- USB 3.1 Gen 2 for a balance of great speed and affordability. Look for drives with real world transfers over 400 MB/s. WD My Passport SSD is a good option.
- High RPM internal drives such as 7200 RPM or even 10,000 RPM deliver better performance. Common for desktop drives, less so for portable.
- SSD or solid state drives offer much faster access than traditional mechanical hard drives. The top performers integrate SSDs over PCIe or NVMe interfaces.
- A larger cache of 64MB or greater improves transfers of smaller files.
- If your computer lacks Thunderbolt 3 or USB 3.1 Gen 2, upgrade that first before buying an external HDD to take advantage of the speed.
Paying attention to these aspects will help you choose an external hard disk drive that avoids interface bottlenecks and provides transfer speeds to match your workload.
Recommendations for the fastest external hard drive
Fastest Portable External HDD
For a portable external hard disk drive, the Samsung X5 Portable SSD is my top recommendation. Here’s why:
- Leading Thunderbolt 3 interface speed
- Blazing fast read and write speeds over 2.8 GB/s
- Shock resistant internal SSD drive
- Attractive slim design
Of course, this level of performance comes at a price – expect to pay around $200 for 500GB up to $700 for 2TB. For more affordable fast portable storage, the WD My Passport SSD is a great option providing over 500MB/s transfers with 1TB under $150.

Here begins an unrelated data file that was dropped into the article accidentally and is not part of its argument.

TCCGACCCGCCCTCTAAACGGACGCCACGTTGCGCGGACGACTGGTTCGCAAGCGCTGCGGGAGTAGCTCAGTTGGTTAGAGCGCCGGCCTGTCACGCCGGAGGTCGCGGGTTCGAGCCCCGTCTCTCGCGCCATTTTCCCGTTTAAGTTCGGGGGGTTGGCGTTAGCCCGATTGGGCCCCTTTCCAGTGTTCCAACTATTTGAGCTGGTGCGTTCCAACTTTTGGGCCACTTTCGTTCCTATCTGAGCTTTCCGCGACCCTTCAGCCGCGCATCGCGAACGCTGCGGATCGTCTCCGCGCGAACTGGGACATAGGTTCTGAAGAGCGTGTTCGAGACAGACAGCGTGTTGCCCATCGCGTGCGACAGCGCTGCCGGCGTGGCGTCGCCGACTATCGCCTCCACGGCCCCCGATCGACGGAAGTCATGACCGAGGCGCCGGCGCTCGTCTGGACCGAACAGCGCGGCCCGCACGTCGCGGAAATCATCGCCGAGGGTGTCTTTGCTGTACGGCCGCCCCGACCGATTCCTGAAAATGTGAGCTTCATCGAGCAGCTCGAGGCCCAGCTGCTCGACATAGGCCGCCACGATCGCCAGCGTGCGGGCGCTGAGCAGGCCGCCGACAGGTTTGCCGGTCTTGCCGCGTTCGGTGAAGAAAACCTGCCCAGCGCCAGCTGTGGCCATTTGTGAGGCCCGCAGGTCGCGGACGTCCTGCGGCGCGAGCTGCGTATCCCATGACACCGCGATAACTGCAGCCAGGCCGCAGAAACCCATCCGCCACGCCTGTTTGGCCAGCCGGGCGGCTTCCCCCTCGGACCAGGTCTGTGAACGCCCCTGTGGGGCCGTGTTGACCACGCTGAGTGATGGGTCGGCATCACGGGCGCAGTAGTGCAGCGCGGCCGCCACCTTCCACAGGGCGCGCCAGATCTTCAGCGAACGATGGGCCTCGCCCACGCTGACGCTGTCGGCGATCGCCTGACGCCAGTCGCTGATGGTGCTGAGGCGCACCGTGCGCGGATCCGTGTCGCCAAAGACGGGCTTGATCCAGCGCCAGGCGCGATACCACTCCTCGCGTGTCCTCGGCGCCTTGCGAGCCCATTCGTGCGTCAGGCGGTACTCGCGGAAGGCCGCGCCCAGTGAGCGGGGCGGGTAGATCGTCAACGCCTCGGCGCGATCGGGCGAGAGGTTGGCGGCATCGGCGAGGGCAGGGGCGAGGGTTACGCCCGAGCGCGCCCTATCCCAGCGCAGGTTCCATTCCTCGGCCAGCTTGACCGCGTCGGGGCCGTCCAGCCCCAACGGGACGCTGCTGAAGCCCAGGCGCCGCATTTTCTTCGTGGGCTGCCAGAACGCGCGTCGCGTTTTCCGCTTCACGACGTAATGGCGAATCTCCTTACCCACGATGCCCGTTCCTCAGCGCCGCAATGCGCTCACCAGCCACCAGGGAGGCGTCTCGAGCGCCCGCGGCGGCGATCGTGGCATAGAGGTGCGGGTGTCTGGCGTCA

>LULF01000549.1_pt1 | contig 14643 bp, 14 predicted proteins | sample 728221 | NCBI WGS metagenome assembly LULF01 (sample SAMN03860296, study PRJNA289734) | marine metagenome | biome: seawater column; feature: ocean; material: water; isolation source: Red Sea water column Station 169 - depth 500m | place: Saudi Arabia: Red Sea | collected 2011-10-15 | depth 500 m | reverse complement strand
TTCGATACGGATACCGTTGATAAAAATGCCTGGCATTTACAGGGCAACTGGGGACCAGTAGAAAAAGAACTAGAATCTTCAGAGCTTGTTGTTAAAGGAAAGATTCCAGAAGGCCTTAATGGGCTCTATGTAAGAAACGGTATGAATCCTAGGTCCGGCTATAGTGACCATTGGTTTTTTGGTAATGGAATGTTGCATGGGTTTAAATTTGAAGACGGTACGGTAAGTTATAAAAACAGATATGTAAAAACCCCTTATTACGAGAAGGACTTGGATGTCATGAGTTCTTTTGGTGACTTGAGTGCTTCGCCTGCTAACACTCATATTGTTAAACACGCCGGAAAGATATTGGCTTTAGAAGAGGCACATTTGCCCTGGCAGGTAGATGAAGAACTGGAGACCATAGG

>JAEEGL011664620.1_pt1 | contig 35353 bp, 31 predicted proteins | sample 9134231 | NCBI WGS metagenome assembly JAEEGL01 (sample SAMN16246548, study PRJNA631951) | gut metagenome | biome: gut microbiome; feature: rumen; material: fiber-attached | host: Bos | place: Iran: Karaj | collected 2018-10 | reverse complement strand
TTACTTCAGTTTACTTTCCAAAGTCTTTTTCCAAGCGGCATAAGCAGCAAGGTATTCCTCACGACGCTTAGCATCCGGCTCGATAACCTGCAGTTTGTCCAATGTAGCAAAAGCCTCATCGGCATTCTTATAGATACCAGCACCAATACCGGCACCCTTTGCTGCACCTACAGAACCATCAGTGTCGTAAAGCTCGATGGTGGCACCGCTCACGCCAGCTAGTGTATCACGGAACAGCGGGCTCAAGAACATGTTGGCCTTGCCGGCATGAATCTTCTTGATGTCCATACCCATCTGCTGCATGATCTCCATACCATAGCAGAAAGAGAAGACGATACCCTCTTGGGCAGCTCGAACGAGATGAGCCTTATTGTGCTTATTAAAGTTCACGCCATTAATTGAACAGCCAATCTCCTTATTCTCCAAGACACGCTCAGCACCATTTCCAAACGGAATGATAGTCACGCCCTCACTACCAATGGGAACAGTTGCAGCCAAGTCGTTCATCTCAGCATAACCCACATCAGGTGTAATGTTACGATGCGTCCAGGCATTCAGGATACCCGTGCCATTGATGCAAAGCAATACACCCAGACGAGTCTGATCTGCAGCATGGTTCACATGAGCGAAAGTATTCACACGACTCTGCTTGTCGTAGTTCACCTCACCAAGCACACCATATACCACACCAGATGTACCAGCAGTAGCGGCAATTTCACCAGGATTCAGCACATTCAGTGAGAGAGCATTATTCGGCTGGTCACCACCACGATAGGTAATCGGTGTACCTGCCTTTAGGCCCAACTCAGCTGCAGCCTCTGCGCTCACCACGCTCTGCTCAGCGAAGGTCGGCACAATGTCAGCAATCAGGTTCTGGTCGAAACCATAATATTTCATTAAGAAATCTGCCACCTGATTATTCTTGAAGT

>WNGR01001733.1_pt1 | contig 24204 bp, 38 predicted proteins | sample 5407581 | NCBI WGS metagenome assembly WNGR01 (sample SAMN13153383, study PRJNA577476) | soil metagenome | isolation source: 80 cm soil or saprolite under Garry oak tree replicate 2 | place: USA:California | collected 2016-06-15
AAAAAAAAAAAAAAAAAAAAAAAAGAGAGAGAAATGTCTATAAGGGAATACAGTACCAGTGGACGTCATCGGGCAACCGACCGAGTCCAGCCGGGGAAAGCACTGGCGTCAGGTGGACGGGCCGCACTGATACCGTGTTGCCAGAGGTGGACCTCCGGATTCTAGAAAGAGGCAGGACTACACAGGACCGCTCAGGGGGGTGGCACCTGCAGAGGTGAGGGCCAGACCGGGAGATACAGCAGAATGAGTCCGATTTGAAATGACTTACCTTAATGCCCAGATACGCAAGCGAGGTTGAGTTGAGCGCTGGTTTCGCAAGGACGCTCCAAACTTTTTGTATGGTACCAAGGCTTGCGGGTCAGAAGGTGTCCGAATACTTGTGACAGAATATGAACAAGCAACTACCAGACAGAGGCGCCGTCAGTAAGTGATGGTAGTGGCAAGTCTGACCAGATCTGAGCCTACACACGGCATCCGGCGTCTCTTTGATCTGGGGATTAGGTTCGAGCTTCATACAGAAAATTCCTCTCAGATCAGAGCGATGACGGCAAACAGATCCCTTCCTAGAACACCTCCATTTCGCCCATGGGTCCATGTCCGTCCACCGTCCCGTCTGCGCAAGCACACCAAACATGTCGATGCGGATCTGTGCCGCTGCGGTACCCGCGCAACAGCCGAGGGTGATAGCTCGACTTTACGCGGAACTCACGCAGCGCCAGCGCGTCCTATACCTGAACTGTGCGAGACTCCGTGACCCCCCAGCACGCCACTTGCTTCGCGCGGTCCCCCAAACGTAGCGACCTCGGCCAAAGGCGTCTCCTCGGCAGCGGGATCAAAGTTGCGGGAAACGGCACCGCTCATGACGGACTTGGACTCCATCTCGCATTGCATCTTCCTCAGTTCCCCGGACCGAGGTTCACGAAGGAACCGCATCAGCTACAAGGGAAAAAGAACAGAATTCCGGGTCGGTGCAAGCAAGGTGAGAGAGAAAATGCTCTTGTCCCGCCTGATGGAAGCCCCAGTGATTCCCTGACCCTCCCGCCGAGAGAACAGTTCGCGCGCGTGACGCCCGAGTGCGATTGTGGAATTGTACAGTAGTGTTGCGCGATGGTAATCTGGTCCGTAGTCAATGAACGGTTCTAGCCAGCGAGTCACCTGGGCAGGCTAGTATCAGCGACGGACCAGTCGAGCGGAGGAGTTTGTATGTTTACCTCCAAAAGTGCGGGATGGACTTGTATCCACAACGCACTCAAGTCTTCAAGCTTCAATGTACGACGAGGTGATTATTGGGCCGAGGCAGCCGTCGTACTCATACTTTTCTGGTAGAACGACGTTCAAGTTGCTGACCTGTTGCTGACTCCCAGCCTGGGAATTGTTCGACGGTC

Fastest Desktop External HDD
If you want maximum performance without portability concerns, a desktop external HDD is the way to go. The WD Black D10 Game Drive offers a leading combination of high speed and large capacity. Key features include:
- USB 3.2 Gen 1 interface with speeds up to 250 MB/s
- Rugged build with active cooling
- Large 8TB capacity available
- 7200 RPM internal drive
Pricing is very reasonable too at around $150 for the 8TB model. The D10 runs quieter and cooler than you’d expect making it suitable for constant desktop use. For creatives needing more bandwidth, the Thunderbolt 3 equipped LaCie 2big RAID provides over 400MB/s.
When evaluating the fastest external hard drive, key factors include the disk interface, internal drive speed, and form factor. For ultimate portable speed, the Samsung X5 SSD delivers over 2.8GB/s via Thunderbolt 3. For spacious and affordable desktop performance, the 8TB WD Black D10 operates at 250MB/s over USB 3.2 Gen 1. Focus on your interface and workload, and you’ll be sure to find an external HDD with transfers speeds to match your needs.